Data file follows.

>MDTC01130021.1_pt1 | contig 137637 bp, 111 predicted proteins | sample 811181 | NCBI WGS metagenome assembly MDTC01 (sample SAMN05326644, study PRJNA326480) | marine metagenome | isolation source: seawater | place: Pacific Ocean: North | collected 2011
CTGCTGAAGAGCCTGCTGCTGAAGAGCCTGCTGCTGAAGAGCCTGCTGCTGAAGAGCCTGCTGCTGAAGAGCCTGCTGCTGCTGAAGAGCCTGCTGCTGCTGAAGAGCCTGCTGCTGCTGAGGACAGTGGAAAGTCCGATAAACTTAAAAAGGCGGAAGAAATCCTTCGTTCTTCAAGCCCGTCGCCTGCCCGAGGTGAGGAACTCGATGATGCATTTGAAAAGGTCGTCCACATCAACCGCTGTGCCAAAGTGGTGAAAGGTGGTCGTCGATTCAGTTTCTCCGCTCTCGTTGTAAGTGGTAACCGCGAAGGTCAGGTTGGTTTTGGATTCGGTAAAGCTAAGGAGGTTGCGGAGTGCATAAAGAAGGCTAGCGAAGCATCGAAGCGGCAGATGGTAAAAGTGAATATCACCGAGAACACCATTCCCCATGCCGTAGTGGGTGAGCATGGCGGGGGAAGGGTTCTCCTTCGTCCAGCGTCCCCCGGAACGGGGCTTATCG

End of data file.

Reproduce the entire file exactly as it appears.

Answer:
>MDTC01130021.1_pt1 | contig 137637 bp, 111 predicted proteins | sample 811181 | NCBI WGS metagenome assembly MDTC01 (sample SAMN05326644, study PRJNA326480) | marine metagenome | isolation source: seawater | place: Pacific Ocean: North | collected 2011
CTGCTGAAGAGCCTGCTGCTGAAGAGCCTGCTGCTGAAGAGCCTGCTGCTGAAGAGCCTGCTGCTGAAGAGCCTGCTGCTGCTGAAGAGCCTGCTGCTGCTGAAGAGCCTGCTGCTGCTGAGGACAGTGGAAAGTCCGATAAACTTAAAAAGGCGGAAGAAATCCTTCGTTCTTCAAGCCCGTCGCCTGCCCGAGGTGAGGAACTCGATGATGCATTTGAAAAGGTCGTCCACATCAACCGCTGTGCCAAAGTGGTGAAAGGTGGTCGTCGATTCAGTTTCTCCGCTCTCGTTGTAAGTGGTAACCGCGAAGGTCAGGTTGGTTTTGGATTCGGTAAAGCTAAGGAGGTTGCGGAGTGCATAAAGAAGGCTAGCGAAGCATCGAAGCGGCAGATGGTAAAAGTGAATATCACCGAGAACACCATTCCCCATGCCGTAGTGGGTGAGCATGGCGGGGGAAGGGTTCTCCTTCGTCCAGCGTCCCCCGGAACGGGGCTTATCG